Q&A with Dr. Becky Avila ’09

Audrey Hecker

The annual Celebration of Community Engagement Dinner, hosted by the Student Engagement Center (SEC), took place on Tuesday, Apr. 30 in honor of Whitman students who participated in SEC-funded programs, such as internships, fellowships and community service. Dr. Becky Avila ‘09 attended this year’s dinner as the keynote speaker — Avila currently works at the non-profit organization Safe Place for Youth in Los Angeles as the Development and Communications Manager.

Q: How did you get involved in community service and/or nonprofit work?

A: I’ve always been involved in community service, from when I was in high school to when I was at Whitman, I think it just became more refined as I discovered my particular passion… I just really liked working with people to make sure that people felt like they mattered. And I think that has a lot to do with my own background of coming from a low-income neighborhood and feeling really overlooked. Throughout that journey I had a lot of mentors and people that took the time to let me know that I was valued and that I mattered and so I really wanted to pay that forward, and so community service just seemed like a natural way to do that.

Q: What are your top career goals and/or focuses?

A: With Safe Place for Youth I’m in fundraising and development, which has been a really wonderful opportunity to enact my writing skills and strengths of public and in-person speaking… I have found that I’m able to wield the most power with my penmanship and being able to write in local newspapers or talk about and make presentations about gentrification and displacement in my research. I do want to stay in fundraising, I basically get to communicate stories and then ask people for money at the end of it, which maybe doesn’t sound so glamorous, but it really is storytelling, and when you really believe in what you’re selling, it doesn’t seem as daunting.… Being able to break it down and find creative ways to communicate stories that need to be told, that’s been really fun, and I don’t think I knew that that was a career choice… It’s about blending my two passions of continued learning and research and supporting people on the ground with what that research and communications can do.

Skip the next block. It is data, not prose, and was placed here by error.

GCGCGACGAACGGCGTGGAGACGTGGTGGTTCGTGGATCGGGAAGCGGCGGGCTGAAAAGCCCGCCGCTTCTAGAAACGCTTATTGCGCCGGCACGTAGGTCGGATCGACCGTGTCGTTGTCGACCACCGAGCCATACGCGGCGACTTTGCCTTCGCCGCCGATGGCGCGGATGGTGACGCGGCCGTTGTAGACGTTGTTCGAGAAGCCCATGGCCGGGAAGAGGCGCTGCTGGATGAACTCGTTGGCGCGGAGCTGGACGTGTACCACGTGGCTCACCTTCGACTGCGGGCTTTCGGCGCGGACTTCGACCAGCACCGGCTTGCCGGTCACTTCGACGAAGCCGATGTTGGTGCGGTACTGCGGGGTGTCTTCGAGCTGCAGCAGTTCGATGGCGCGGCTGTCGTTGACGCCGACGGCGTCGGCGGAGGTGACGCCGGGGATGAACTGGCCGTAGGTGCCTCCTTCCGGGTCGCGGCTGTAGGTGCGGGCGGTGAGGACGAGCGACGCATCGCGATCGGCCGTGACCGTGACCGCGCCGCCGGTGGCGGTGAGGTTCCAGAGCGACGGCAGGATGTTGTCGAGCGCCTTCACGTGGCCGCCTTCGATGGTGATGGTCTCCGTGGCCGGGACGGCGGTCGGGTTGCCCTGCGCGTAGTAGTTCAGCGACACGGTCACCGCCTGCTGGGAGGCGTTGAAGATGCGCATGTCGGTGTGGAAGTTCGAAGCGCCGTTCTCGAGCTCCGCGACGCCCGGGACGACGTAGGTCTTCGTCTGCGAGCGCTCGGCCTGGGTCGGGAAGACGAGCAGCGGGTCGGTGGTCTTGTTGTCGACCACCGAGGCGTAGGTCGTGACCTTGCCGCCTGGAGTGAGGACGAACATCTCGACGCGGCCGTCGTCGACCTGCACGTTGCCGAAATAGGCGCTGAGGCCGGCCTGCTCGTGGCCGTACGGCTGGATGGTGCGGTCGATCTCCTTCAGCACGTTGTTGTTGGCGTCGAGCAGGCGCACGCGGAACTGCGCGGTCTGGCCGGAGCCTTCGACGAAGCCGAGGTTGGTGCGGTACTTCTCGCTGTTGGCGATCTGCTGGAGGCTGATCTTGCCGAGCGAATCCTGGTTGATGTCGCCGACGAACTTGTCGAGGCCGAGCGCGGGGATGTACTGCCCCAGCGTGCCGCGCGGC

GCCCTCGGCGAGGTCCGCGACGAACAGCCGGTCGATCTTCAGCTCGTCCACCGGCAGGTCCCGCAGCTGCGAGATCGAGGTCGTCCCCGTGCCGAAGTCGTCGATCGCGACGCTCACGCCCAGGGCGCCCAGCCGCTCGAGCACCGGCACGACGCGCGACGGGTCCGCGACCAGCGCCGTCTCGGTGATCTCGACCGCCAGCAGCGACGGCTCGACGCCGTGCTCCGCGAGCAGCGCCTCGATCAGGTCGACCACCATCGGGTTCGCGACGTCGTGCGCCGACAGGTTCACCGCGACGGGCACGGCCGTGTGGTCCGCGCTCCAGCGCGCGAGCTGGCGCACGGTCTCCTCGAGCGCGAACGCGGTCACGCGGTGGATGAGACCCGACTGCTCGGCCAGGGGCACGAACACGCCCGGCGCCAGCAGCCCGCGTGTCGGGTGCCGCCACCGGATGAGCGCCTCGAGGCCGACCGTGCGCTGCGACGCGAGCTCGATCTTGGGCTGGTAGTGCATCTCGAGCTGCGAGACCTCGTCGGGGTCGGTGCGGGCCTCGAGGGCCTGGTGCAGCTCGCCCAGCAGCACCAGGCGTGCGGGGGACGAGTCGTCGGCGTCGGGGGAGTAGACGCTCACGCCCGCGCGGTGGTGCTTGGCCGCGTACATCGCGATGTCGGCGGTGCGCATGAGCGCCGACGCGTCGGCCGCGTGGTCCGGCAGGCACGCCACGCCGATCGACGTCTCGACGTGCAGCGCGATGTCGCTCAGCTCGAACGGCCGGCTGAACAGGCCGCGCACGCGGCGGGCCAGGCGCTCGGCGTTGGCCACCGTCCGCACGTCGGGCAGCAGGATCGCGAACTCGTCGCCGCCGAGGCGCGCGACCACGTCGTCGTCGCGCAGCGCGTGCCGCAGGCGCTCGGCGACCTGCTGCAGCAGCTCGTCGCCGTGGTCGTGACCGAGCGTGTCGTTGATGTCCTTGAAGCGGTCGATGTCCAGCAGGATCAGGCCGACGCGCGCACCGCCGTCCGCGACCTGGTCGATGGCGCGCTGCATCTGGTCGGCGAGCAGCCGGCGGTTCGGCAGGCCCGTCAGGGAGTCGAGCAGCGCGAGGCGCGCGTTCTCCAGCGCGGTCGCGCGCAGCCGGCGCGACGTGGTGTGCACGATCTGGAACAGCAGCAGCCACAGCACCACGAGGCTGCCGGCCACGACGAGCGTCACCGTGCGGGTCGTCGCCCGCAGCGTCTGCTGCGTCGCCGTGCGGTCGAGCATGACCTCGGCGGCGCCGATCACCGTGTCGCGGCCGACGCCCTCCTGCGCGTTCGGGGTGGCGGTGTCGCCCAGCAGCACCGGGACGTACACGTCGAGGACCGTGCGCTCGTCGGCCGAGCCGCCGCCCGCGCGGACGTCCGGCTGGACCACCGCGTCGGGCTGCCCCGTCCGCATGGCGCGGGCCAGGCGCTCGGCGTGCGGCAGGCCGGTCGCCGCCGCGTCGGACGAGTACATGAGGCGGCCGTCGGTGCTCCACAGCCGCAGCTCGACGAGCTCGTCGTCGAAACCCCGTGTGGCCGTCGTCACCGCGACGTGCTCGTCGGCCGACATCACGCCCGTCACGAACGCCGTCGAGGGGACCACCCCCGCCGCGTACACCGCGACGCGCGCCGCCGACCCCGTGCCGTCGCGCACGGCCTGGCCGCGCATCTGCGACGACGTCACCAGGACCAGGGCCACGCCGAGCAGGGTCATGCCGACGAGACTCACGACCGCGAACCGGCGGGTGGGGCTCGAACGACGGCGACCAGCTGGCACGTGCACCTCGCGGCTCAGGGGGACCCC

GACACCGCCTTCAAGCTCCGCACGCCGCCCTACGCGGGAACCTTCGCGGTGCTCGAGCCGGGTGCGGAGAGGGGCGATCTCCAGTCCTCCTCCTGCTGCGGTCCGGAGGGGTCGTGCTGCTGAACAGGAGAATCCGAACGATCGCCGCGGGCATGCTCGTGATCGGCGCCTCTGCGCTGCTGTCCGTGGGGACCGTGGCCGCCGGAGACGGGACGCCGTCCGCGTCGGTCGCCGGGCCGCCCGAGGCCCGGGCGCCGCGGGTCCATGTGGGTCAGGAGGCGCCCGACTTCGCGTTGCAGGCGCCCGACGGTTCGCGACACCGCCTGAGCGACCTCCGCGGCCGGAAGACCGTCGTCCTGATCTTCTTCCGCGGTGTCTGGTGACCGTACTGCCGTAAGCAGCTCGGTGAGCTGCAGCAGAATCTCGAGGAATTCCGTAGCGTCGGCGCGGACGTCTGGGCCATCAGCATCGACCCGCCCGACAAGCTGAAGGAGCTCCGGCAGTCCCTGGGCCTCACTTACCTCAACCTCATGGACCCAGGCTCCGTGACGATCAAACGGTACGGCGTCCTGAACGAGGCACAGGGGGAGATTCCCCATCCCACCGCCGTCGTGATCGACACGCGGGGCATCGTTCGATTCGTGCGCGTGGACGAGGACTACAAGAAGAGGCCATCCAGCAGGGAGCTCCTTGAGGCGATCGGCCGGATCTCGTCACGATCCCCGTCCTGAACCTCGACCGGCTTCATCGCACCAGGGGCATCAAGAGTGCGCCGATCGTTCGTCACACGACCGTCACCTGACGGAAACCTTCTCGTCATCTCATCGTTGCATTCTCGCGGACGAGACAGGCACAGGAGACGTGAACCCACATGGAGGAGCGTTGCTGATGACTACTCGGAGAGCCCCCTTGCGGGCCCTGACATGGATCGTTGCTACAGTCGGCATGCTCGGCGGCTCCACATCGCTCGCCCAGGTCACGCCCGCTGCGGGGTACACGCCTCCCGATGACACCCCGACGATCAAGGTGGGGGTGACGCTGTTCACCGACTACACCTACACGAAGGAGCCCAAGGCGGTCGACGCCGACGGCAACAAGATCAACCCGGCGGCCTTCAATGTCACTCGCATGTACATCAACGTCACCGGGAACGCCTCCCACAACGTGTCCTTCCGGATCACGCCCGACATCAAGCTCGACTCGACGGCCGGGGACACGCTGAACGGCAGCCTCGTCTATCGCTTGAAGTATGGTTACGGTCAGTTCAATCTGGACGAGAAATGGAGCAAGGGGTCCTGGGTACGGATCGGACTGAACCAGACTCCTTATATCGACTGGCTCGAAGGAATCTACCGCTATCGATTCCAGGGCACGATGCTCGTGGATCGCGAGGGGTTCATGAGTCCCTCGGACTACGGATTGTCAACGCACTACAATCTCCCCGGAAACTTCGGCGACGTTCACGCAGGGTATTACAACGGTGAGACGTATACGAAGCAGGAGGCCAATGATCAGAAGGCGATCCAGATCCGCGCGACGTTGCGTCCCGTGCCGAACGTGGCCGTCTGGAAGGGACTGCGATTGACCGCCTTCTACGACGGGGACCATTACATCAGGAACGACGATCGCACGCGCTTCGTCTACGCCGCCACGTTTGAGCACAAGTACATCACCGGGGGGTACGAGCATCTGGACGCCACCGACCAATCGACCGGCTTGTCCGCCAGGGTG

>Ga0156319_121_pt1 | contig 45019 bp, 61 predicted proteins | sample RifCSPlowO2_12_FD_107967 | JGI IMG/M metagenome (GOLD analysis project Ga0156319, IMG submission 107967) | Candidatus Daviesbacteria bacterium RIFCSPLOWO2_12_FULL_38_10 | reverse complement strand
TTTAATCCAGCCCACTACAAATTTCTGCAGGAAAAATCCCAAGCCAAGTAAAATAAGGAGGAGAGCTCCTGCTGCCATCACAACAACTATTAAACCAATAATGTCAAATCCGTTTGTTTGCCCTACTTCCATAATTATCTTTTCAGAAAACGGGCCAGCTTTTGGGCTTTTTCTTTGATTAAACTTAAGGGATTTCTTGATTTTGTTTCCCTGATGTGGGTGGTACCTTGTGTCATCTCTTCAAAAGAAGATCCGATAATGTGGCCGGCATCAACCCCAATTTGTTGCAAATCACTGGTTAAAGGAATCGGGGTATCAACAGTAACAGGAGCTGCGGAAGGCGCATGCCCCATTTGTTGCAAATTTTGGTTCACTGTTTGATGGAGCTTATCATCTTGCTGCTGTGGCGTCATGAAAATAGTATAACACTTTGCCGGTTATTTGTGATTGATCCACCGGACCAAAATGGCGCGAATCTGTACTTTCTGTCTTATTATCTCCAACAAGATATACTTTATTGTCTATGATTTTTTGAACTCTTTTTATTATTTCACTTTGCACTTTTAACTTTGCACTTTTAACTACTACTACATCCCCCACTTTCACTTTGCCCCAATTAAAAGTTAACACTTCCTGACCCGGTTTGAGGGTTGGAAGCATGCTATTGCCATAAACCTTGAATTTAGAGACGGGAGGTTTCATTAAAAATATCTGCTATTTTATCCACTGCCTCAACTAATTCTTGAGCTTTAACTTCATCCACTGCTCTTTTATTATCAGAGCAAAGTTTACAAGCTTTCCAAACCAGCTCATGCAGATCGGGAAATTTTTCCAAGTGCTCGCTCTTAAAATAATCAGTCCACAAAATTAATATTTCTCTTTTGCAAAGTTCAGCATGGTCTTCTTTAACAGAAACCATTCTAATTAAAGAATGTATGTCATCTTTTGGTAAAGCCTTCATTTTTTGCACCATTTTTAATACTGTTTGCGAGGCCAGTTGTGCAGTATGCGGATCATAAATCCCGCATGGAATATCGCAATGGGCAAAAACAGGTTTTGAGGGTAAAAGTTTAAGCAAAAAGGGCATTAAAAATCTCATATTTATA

Q: What is your favorite thing about your job?

A: That it’s something different everyday. I never write the same story twice. So getting to think creatively about, okay, how do I want to talk about why someone should become involved in the solution to ending youth homelessness. There are many reasons why someone should do that, and I get to think about how I want to craft that message, and I think that’s really powerful. I think I have a big platform to speak for those who cannot speak for themselves because of the ways they’ve been silenced, not because they can’t speak for themselves but just because sometimes they don’t have the audience to listen.

Q: You have a significant professional history in management and organizing. What is the hardest part about both of those things, and what do you think makes a good leader/organizer?

A: Managing people and managing projects are two different things, and they require different skills. Managing people can be tricky because you want to be encouraging but you also want to be firm. Finding your authoritative voice can take some practice, and you don’t always have it right away, whether you’re trying to manage a classroom space with 25 children, or trying to rally a team of people behind a mission. Both of those require a lot of energy, so I think the challenging part is finding ways to keep yourself motivated and energized so that you can ultimately lead by example. I think a good manager leads by example… When you do that, only then can you put those same expectations on your team. So therefore it’s challenging to try and be the best version of yourself all the time, but you really want to try and reflect the skills that you’re expecting of [other] people.

Q: How has your experience as a first-generation woman of color affected your professional and personal trajectory?

A: I think it’s played a huge role in all the opportunities I’ve been afforded, and only because I’ve been such an outspoken advocate and really amplified my personal journey, not being so ashamed of the journey… I think being able to take what is ultimately a challenge and demonstrating the resilience that emerges from that challenge [is important]… My own family experienced homelessness… I had homeless uncles, I definitely had family members who were addicted to drugs, so I’ve seen that part of the city and the lifestyle and [have been] able to bring that into [my nonprofit work]. The nonprofit sector is still primarily white, as far as who your workers and who your donors are, and they tend to mainly benefit people of color. And that can be really daunting and isolating for your clients, if the people helping you all the time don’t look like you… So I never shy away from being a low-income person of color and being first-generation because I think people want to hear that it’s possible.

Q: What advice do you have for current Whitman students who are worried about finding their passion?

A: Take your time. It does not happen overnight. It is a long and winding road and that’s okay… I wouldn’t criticize the journey so much, really embrace the journey, because it seems long but it really does pay off… Some real, real advice: polish up your LinkedIn profile, it’s your online business card… Don’t shut anyone down, only elevate people who are trying to make the world better. Personal time is hustle time, and that seems daunting, but when you love what you do, that hustle time just seems like an extension of yourself. Don’t be afraid to step away from your passion when you’re exhausted, because it is exhausting work, but if you find your way back to it that’s only a testament to how much it was a part of you always.